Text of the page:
Using some of the basic principles of cybernetics theory—communication and control—Stafford Beer, a consultant to the newly-elected Salvador Allende government (1970–73), devised a plan to enable a dynamic, socialist-driven transformation of the Chilean economy.

Building on Jay Forrester’s theories of system dynamics, and specifically his book Industrial Dynamics (1961), Beer laid out a strategy to capture information feedback from workers, managers, suppliers, shippers and consumers across the country. This data was used to produce a list of relevant indicators that could be monitored and, in turn, used to make adjustments in planning or to redirect goods and supplies.

Project Cybersyn was composed of four key elements: a national network of teletype machines that would capture information in real time; an IBM System/360 Model 50 computer (1965) running a purpose-built version of Dynamo software for simulating system dynamics models; an Operations Room where ongoing analysis of the received data would provide key indicators; and the resulting indicators used to provide feedback to the producers, shippers and consumers, and to make necessary adjustments.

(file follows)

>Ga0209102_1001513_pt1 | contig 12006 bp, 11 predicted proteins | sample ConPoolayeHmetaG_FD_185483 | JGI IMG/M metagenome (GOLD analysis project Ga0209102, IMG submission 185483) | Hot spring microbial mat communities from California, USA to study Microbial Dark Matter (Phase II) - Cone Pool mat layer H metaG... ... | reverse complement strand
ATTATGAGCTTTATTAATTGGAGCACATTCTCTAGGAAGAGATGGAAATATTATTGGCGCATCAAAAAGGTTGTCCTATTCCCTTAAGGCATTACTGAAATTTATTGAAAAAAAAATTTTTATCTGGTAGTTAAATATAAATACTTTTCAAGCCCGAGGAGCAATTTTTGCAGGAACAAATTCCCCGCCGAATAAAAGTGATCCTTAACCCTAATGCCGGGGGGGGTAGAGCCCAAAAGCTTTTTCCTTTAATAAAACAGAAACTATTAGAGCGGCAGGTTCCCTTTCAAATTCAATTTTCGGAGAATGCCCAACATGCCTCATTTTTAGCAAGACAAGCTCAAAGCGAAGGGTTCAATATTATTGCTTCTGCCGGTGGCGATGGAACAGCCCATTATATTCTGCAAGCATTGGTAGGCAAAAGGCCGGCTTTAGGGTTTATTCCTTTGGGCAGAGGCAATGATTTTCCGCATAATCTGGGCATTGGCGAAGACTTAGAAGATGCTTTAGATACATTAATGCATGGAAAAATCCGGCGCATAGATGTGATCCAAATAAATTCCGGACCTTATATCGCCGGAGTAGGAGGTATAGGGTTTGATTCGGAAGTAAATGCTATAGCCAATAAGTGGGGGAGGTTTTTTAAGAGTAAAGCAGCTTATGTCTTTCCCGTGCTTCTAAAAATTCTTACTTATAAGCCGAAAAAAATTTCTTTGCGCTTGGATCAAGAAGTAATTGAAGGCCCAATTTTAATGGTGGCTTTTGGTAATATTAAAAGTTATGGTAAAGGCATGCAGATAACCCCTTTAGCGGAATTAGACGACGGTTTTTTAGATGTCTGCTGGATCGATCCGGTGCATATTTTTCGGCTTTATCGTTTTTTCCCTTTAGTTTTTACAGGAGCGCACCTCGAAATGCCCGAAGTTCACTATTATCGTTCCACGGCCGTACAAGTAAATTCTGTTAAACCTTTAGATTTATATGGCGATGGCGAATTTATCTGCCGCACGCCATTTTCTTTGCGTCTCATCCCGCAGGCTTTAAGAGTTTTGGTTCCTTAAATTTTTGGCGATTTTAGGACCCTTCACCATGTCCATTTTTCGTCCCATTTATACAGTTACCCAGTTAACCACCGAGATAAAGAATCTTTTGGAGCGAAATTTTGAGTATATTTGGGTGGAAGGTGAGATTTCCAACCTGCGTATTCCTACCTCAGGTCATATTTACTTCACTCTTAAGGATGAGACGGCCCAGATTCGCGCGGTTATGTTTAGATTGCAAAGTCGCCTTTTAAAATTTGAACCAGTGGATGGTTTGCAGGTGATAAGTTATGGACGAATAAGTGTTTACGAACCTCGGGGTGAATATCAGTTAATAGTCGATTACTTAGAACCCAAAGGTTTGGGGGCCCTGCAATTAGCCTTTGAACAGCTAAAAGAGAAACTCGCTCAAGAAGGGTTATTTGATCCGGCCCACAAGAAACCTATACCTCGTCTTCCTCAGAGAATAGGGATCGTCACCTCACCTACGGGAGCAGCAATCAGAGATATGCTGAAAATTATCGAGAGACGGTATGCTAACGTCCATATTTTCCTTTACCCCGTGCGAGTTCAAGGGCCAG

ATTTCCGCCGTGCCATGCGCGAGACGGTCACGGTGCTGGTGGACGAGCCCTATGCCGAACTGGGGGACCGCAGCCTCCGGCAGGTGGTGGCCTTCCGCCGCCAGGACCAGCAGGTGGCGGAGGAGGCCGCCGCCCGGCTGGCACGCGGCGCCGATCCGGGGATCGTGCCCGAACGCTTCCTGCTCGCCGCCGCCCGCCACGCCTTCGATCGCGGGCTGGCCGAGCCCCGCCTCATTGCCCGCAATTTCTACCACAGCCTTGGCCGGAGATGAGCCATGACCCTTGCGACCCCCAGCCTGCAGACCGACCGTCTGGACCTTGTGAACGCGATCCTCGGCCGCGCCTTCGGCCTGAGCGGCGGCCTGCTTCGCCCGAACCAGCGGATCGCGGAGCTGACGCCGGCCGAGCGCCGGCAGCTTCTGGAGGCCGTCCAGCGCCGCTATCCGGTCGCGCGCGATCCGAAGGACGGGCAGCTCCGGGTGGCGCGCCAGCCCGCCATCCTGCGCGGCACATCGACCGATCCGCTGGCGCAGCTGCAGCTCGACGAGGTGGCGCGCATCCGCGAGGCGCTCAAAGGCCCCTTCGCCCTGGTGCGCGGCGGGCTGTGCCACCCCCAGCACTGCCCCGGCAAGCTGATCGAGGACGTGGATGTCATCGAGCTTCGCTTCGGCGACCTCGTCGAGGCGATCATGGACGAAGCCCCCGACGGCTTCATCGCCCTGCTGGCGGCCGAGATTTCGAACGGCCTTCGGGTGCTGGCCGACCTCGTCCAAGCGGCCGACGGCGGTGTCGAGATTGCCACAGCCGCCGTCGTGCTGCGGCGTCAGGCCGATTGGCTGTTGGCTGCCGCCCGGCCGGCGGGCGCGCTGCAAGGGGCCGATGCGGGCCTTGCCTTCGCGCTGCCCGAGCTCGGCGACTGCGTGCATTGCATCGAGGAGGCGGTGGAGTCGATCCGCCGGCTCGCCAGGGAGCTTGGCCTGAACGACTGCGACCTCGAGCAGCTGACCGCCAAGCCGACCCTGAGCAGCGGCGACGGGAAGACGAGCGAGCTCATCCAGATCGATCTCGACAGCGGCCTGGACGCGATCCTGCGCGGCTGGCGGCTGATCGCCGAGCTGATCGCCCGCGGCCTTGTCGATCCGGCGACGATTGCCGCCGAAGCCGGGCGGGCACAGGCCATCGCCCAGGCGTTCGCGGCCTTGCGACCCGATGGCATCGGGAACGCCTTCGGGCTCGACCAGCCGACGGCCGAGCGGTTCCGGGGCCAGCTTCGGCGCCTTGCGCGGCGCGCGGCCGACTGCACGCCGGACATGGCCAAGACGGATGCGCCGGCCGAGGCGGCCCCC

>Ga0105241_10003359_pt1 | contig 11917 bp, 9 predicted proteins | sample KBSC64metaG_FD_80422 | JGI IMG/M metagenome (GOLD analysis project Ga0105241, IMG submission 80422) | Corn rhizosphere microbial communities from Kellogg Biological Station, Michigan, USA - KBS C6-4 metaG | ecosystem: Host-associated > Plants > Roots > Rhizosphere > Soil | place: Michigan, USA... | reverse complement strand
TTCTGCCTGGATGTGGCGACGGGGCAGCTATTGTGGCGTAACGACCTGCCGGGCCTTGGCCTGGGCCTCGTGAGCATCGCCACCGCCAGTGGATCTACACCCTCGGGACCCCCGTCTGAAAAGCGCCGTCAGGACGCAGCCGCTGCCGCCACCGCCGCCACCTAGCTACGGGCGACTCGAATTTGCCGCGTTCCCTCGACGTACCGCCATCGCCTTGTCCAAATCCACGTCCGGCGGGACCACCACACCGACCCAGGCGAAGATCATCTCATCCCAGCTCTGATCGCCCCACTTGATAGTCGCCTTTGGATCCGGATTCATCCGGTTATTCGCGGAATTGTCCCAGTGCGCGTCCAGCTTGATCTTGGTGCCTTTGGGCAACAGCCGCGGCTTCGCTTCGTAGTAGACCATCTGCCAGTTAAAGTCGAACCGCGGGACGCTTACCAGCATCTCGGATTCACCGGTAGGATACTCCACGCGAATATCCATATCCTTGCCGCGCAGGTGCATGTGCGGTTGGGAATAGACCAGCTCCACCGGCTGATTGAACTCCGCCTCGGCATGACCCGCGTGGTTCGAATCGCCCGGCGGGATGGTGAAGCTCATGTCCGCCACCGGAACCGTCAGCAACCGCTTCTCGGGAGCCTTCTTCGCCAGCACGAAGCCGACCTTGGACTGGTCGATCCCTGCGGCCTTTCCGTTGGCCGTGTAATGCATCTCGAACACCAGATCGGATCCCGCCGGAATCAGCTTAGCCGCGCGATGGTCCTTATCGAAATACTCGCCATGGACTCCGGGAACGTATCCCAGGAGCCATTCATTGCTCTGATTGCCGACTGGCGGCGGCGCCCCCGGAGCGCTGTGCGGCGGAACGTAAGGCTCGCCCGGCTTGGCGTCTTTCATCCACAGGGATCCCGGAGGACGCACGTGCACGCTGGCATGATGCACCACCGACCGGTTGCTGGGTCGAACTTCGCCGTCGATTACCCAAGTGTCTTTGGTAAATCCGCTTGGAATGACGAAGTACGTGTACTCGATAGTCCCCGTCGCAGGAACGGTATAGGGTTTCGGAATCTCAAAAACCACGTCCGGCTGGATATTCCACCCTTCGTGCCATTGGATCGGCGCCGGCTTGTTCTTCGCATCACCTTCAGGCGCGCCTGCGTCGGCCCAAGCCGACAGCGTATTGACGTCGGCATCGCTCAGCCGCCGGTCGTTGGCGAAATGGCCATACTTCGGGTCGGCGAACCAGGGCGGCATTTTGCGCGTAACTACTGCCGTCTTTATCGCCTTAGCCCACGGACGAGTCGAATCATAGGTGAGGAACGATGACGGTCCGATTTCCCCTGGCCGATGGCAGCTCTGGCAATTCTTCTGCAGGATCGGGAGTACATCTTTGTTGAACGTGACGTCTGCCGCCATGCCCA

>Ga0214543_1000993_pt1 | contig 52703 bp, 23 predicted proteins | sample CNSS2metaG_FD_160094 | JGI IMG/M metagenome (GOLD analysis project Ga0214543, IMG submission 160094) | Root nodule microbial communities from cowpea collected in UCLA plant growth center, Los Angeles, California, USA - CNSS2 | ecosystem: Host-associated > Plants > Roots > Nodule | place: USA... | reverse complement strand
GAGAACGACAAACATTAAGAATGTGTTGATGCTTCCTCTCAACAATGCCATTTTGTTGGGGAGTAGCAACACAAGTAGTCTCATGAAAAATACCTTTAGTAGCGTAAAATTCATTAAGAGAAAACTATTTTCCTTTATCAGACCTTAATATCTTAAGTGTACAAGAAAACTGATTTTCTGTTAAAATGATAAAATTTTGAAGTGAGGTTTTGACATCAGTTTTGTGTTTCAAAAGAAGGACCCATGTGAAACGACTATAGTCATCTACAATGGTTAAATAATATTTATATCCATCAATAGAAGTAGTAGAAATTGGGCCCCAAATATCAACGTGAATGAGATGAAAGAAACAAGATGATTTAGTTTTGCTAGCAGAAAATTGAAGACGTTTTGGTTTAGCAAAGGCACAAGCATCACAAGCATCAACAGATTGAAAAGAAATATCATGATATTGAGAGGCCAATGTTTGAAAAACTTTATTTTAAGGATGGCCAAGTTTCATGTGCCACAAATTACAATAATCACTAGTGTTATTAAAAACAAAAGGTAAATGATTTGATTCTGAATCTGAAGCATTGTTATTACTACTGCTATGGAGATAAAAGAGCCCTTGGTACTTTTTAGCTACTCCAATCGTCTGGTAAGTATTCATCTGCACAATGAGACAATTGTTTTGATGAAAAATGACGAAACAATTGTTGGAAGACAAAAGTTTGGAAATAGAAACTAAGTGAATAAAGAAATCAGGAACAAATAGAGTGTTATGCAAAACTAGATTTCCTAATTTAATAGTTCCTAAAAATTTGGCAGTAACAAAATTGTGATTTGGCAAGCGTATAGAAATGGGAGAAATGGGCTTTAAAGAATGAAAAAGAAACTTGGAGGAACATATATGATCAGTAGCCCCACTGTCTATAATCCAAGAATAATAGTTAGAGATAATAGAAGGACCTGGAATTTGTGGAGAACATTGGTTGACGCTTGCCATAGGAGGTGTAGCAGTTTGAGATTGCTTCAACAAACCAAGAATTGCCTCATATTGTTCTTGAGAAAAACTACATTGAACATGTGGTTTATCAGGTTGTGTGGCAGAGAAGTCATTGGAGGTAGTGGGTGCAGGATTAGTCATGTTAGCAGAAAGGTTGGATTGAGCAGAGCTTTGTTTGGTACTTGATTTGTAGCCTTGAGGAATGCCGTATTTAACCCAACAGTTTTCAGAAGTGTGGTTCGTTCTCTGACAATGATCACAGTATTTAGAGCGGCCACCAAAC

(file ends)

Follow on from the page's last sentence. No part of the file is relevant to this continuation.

After two years of development, Project Cybersyn launched in February 1973. Beer struggled to maintain the project’s goal for greater worker autonomy within a system that was consultative at all levels. These concerns, however, were overshadowed by the Allende government’s struggle to maintain its autonomy. In September 1973, Allende was murdered in a CIA-backed military coup led by General Pinochet, and the Cybersyn Operations Room was destroyed.

Text To Speech

Gui Bonsiepe, Project Cybersyn Operations Room, 1972–73, video animation, Design: Product Development Group, INTEC, Santiago de Chile. 1972/73 © Gui Bonsiepe